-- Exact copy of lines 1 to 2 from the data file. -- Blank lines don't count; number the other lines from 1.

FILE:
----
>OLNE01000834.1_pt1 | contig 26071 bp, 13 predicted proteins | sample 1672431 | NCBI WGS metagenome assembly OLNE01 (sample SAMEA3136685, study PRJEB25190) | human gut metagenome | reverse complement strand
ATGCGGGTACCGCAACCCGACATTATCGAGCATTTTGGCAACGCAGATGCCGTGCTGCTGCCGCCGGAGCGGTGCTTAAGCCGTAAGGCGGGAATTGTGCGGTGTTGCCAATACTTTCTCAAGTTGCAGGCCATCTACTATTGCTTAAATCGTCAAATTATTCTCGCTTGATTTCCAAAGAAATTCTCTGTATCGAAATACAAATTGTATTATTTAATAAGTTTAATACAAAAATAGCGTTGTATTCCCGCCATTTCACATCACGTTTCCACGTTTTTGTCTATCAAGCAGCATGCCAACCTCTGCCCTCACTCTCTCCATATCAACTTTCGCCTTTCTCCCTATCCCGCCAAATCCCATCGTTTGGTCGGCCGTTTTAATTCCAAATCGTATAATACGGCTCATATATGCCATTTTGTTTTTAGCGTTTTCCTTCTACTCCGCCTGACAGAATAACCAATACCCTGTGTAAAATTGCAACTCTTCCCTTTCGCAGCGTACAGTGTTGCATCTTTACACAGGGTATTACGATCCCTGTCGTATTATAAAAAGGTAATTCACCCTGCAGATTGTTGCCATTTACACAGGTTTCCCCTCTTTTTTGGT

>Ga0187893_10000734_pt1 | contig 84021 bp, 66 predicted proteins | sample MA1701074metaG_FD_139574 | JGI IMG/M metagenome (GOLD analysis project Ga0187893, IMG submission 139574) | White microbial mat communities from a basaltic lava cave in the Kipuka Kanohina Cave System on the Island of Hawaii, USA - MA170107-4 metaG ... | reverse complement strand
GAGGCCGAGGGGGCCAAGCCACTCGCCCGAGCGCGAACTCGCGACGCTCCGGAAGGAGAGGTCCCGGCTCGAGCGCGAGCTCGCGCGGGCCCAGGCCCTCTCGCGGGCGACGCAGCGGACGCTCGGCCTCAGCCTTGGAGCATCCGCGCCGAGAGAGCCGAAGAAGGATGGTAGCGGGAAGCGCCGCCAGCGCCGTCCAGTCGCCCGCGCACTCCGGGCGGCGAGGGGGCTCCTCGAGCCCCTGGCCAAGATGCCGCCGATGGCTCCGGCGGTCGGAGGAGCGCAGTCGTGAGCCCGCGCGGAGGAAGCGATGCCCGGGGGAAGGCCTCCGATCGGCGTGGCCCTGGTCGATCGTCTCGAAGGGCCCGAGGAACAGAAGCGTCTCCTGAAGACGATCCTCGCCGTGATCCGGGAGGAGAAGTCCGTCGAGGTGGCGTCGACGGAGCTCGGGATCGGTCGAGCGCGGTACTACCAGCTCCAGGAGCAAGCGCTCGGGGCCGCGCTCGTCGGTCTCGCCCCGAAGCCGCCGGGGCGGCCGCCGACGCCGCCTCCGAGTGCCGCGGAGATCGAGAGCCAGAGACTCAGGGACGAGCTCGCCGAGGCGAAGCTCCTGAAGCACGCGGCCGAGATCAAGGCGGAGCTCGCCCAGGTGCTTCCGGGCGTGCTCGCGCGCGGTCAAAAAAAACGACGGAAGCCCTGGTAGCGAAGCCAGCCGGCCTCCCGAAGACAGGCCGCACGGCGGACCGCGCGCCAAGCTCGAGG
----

>OLNE01000834.1_pt1 | contig 26071 bp, 13 predicted proteins | sample 1672431 | NCBI WGS metagenome assembly OLNE01 (sample SAMEA3136685, study PRJEB25190) | human gut metagenome | reverse complement strand
ATGCGGGTACCGCAACCCGACATTATCGAGCATTTTGGCAACGCAGATGCCGTGCTGCTGCCGCCGGAGCGGTGCTTAAGCCGTAAGGCGGGAATTGTGCGGTGTTGCCAATACTTTCTCAAGTTGCAGGCCATCTACTATTGCTTAAATCGTCAAATTATTCTCGCTTGATTTCCAAAGAAATTCTCTGTATCGAAATACAAATTGTATTATTTAATAAGTTTAATACAAAAATAGCGTTGTATTCCCGCCATTTCACATCACGTTTCCACGTTTTTGTCTATCAAGCAGCATGCCAACCTCTGCCCTCACTCTCTCCATATCAACTTTCGCCTTTCTCCCTATCCCGCCAAATCCCATCGTTTGGTCGGCCGTTTTAATTCCAAATCGTATAATACGGCTCATATATGCCATTTTGTTTTTAGCGTTTTCCTTCTACTCCGCCTGACAGAATAACCAATACCCTGTGTAAAATTGCAACTCTTCCCTTTCGCAGCGTACAGTGTTGCATCTTTACACAGGGTATTACGATCCCTGTCGTATTATAAAAAGGTAATTCACCCTGCAGATTGTTGCCATTTACACAGGTTTCCCCTCTTTTTTGGT